Right off, I can see that you’re a very flexible artist who has a solid understanding of realism and bases their stylized art on that foundation. Your work also has a very dynamic, active quality brought to life both by your use of very lively,varied lines and by the postures of the figures that are the focus of your work. Your use of colour is very well done, with different kinds palettes for different sorts of pieces. Vibrant colours bring energetic works to life, and more sober, earthy tones give other pieces a feeling of solidity. I think work like your recent mouse in a t-shirt really shows your strength: Emotive portraits of anthropomorphic animals. It treads closer to the ‘animal’ than the ‘human’ however and gives your use of posture to convey emotion a chance to really come out and shine due to facial expression being limited. You also have a good grasp of character design, and make designs that are simultaneously ionically simple and yet very eye-catching and (especially in the case of your creatures) creative and enjoyable to look at. While many of your images show a figure standing or otherwise at rest, there’s nothing static about the poses they’re rendered in. Fantastic work. In the vein of improvement: ‘Cute’ seems to be your comfort zone. Most of your creations have rounded figures, rounded shoulders, and an overall friendly ‘cuddly’ feeling to them. While it’s perfectly alright to have a niche, and you can definitely choose to ignore the following completely, I think it might benefit you as an artist to stretch outside your comfort zone from time to time. And not only that, you’ll be able to contrast your more approachable designs with these less easily identified with types. Experiment with the scary, the austere, the hostile, the proud, and the otherwise unapproachable. Try sharper designs, or blockier ones, perhaps make an exaggeratedly thin character. See if you can convey through design that ‘this is a character who doesn’t much like anyone, really’ and go from there. You can treat it as an occasional exercise, if you like. Another area that bears a little more focus: Different lighting. Most of your pieces are done using essentially bright, natural light from directly above. Try thinking about what the effect different light sources and different environments might have on a piece. What would it look like if your light source was a candle? A campfire? What if your character is underwater? And so on. Have fun with light. I very much enjoyed looking through your work and look forward to seeing more from you! Good luck in all your endeavours, -SA
This is a new iteration, the list has been scrapped for the old ‘reblog and’ post.
Reblog this post to your art blog, and I will give you feedback on the content of your blog. I’ll tell you what works, what needs improvement, and how you might go about making those improvements. I will not…
Plain and simple: One of my family members needs to move out quickly, so I’m trying to help raise the funds for her to put some things in storage until she finds a permanent solution.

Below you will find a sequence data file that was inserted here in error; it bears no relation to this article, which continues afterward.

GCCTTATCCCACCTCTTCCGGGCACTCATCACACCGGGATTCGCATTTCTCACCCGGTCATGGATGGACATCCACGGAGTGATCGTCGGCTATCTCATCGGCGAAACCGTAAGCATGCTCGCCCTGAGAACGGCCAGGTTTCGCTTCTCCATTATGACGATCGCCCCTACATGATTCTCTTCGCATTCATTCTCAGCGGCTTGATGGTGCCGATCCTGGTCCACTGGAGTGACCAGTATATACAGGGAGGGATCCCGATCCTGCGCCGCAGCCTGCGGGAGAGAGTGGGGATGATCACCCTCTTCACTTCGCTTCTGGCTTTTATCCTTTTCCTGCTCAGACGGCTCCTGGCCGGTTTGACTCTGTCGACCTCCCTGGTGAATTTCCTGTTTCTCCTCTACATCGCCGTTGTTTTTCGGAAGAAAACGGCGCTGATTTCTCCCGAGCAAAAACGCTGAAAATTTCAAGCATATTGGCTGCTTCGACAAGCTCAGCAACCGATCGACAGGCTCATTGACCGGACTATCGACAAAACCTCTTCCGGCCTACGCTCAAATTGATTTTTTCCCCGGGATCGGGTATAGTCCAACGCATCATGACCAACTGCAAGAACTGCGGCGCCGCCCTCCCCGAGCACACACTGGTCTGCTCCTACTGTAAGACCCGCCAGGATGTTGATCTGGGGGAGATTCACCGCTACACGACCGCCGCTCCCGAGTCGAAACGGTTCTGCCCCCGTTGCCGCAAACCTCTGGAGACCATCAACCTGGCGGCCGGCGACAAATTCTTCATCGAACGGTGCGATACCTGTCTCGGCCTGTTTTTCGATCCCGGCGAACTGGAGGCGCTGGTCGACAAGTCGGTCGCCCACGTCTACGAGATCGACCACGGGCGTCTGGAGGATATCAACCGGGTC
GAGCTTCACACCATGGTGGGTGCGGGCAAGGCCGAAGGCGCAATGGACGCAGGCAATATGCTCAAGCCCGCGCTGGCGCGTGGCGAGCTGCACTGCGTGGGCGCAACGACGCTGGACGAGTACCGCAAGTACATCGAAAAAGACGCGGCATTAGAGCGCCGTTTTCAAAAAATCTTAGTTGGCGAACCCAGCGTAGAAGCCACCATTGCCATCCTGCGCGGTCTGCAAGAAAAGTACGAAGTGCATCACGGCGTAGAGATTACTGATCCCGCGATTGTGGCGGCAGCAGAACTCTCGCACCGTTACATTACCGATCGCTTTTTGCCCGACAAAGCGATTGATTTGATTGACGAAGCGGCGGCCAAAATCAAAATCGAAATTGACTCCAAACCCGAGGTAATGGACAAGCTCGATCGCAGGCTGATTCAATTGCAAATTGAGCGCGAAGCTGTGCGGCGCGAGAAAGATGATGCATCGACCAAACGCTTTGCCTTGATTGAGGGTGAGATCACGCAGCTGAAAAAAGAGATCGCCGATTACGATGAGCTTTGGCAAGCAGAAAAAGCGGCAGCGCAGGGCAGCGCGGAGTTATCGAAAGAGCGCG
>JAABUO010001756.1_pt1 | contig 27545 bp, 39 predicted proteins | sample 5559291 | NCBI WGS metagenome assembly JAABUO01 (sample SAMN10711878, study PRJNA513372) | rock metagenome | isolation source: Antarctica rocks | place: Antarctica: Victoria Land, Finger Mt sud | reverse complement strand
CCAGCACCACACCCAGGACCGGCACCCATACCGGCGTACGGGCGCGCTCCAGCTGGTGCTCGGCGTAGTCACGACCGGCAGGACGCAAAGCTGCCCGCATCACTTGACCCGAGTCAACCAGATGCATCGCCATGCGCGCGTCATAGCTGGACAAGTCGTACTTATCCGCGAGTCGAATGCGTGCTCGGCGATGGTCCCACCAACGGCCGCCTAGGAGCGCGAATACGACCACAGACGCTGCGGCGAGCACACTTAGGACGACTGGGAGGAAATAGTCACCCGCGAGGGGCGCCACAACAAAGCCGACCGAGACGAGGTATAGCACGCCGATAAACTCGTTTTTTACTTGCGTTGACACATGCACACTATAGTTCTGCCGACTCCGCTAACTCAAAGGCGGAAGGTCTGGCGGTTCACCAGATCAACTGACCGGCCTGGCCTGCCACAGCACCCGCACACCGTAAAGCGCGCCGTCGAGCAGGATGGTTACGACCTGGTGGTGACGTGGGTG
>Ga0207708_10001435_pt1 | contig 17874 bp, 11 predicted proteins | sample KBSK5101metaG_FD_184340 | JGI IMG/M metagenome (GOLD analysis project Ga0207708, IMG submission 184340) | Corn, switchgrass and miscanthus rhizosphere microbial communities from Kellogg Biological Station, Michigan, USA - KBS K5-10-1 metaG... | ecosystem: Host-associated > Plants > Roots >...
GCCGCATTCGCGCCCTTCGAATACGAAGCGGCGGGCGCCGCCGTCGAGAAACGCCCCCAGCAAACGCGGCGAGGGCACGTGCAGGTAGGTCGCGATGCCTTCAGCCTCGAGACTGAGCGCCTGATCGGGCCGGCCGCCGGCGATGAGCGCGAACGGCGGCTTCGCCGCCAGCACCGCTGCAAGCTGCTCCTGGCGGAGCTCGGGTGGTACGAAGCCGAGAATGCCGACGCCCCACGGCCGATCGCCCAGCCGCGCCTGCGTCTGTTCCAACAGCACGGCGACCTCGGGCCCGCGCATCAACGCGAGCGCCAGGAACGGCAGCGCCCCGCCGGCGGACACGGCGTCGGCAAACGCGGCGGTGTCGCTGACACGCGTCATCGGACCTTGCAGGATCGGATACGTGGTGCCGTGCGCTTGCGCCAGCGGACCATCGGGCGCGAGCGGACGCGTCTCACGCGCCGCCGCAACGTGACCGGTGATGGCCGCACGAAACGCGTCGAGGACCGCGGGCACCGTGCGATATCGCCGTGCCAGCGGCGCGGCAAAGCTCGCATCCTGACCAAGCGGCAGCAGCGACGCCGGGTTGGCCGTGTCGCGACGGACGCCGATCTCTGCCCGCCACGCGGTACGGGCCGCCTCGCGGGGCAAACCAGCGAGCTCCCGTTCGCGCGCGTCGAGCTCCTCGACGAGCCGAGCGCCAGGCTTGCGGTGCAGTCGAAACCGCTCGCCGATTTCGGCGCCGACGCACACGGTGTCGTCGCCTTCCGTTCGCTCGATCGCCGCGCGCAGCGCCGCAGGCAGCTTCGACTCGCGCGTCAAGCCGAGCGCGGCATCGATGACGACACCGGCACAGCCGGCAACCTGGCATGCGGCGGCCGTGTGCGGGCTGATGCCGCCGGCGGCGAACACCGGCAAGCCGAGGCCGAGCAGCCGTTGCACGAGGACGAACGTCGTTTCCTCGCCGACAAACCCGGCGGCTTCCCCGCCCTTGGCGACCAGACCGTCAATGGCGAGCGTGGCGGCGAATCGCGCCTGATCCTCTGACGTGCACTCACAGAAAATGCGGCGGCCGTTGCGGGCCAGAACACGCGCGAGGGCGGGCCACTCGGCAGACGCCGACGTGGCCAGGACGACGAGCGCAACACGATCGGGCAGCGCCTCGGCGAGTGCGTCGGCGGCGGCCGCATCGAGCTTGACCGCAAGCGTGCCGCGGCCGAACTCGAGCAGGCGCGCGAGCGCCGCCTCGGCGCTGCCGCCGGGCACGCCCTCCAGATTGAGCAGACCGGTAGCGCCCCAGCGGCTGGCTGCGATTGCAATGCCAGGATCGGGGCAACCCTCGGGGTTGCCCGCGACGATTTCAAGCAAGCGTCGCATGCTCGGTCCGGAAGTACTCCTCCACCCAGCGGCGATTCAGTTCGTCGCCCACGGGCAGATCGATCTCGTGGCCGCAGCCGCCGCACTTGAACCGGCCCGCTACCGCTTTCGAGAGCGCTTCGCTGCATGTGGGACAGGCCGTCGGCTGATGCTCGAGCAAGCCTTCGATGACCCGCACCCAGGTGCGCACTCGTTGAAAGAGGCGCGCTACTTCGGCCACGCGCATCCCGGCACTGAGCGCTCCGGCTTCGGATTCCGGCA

With that in mind, some lower-than-usual prices for my work.
Waist-Up: $7.50 USD
Full-Body: $16.50 USD
Add Colours: $7
Add a Second Character: $5
You can contact me at spencematts[at]gmail.com
Payment will be through PayPal and the artist will send an invoice to the client.
Payment is due upfront, delivery of the work should occur within 7 days of purchase. If for any reason the work is not delivered within one month (30 days) of receipt of payment, the full amount of payment will be refunded.
This is very important so thank you in advance.
If you’re a comic book artist, you know it can be hard to get your hands on pre-ruled paper that’s the right size for your work.
Marking up your own pages can be a hassle, but if you’re planning on working in the industry, or just publishing your own work using industry sizes, you need to know how to do it.
The mobile app seems to have eaten two of my messages (I saved my replies as drafts, those drafts appear not to exist.)
To the two people whose questions are now lost in cyberspace: I’m sorry. I’m so, so sorry.
This is a T-square
If you’re a traditional artist working with comics, it is your best friend.
Not only is it essential to getting lines to run perfectly perpendicular to the page, you need one if you’re going to rule your own pages. It’s a time-saver, believe me, and using a ruler is nowhere near as accurate on its own.
You can get one for about $20 at most local art supply stores, OR you can go rummage through an office supply store like Staples and find one for approximately $10. It will not have inches marked out, however it’ll work just fine!
Here is my drawing process from start to finish on the latest page of my comic, Hominids. I love seeing how rough it starts at the very beginning.
Read my pal Jordan’s awesome comic, peebles! The art just gets more stunning with every page!
An incredibly thorough article/tutorial that explores gouache as a medium. Includes a step by step tutorial on technique as well as the history of gouache and a comparison to other traditional media.
Aspiring illustrators may want to give this a look, gouache is the preferred media for many classical illustrators because of its versatility and forgiving nature as a material.